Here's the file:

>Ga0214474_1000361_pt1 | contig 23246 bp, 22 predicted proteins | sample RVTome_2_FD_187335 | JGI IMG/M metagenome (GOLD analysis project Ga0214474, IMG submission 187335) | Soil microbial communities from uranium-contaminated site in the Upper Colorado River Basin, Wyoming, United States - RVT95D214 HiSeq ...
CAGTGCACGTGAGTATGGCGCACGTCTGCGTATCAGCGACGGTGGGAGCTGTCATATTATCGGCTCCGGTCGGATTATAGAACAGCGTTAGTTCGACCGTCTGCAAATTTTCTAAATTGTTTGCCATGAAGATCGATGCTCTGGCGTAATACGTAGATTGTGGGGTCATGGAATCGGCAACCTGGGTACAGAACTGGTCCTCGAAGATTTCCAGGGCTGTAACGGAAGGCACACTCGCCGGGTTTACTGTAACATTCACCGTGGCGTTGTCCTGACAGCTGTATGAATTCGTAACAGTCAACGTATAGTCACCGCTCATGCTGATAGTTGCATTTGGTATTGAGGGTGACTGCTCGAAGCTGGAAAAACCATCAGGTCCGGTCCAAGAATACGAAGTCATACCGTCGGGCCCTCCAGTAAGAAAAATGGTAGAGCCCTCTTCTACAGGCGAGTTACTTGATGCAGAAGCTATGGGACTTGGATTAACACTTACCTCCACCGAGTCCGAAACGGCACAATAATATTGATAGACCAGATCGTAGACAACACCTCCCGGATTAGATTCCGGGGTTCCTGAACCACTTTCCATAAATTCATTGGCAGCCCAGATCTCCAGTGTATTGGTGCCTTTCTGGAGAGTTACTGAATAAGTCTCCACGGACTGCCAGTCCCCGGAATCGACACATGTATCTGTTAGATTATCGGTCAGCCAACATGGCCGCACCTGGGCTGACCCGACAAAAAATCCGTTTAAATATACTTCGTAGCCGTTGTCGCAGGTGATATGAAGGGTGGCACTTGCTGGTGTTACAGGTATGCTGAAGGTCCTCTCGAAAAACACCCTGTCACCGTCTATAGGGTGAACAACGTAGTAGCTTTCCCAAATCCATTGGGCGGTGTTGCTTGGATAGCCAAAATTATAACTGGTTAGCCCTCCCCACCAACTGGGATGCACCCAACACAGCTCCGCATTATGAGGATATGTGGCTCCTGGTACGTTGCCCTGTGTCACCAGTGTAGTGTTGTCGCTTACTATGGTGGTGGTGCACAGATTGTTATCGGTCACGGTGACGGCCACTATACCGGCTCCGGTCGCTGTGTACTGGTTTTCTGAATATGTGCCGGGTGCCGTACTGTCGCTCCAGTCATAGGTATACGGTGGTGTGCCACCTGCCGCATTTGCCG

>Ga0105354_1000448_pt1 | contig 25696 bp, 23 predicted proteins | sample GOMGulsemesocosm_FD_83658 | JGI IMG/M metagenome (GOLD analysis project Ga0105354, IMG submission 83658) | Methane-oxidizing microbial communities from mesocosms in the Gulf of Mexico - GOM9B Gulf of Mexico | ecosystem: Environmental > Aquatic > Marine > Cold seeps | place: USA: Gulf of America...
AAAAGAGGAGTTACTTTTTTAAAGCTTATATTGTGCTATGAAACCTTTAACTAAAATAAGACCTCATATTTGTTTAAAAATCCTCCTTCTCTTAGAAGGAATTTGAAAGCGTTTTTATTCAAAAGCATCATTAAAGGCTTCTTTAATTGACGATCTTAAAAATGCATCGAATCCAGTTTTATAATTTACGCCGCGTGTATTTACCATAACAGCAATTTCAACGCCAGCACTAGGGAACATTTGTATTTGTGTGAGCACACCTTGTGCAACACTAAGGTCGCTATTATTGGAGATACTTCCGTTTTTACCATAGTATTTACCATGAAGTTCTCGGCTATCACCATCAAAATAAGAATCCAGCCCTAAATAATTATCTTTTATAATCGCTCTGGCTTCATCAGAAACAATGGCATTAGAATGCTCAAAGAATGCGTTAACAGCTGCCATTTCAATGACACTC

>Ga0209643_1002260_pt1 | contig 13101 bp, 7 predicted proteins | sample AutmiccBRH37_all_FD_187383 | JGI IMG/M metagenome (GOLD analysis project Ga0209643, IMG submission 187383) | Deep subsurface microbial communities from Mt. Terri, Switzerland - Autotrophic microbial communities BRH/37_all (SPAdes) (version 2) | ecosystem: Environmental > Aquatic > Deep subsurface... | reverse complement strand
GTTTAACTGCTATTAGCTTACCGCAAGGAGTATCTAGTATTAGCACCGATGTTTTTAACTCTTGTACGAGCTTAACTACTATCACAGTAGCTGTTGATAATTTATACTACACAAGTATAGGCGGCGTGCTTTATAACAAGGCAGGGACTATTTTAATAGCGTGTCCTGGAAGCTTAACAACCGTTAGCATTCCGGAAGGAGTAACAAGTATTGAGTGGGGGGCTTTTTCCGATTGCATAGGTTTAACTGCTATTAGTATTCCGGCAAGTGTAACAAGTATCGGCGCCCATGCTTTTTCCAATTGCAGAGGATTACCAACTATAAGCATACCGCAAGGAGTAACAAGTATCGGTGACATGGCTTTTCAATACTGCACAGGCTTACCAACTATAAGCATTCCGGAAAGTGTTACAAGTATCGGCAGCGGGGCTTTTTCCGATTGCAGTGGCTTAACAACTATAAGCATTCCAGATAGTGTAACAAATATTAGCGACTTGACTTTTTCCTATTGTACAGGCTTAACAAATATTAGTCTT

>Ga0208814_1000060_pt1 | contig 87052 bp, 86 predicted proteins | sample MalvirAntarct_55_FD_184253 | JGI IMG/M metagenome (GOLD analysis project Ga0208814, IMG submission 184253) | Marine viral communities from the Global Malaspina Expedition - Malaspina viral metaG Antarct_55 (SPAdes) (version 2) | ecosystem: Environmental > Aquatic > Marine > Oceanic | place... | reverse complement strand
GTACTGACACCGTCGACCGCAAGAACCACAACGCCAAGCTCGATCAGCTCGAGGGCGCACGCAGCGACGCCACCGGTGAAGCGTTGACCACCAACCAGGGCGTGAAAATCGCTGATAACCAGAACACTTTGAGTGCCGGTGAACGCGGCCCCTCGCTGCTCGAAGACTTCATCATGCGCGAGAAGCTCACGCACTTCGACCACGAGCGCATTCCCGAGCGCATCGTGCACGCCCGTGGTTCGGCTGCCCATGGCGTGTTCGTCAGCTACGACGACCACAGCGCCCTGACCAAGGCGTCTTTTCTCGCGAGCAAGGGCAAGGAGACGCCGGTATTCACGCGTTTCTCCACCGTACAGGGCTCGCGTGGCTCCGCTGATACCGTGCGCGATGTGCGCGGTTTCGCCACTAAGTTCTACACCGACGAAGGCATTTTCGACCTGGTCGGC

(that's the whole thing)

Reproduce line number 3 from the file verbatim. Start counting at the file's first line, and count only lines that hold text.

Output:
>Ga0105354_1000448_pt1 | contig 25696 bp, 23 predicted proteins | sample GOMGulsemesocosm_FD_83658 | JGI IMG/M metagenome (GOLD analysis project Ga0105354, IMG submission 83658) | Methane-oxidizing microbial communities from mesocosms in the Gulf of Mexico - GOM9B Gulf of Mexico | ecosystem: Environmental > Aquatic > Marine > Cold seeps | place: USA: Gulf of America...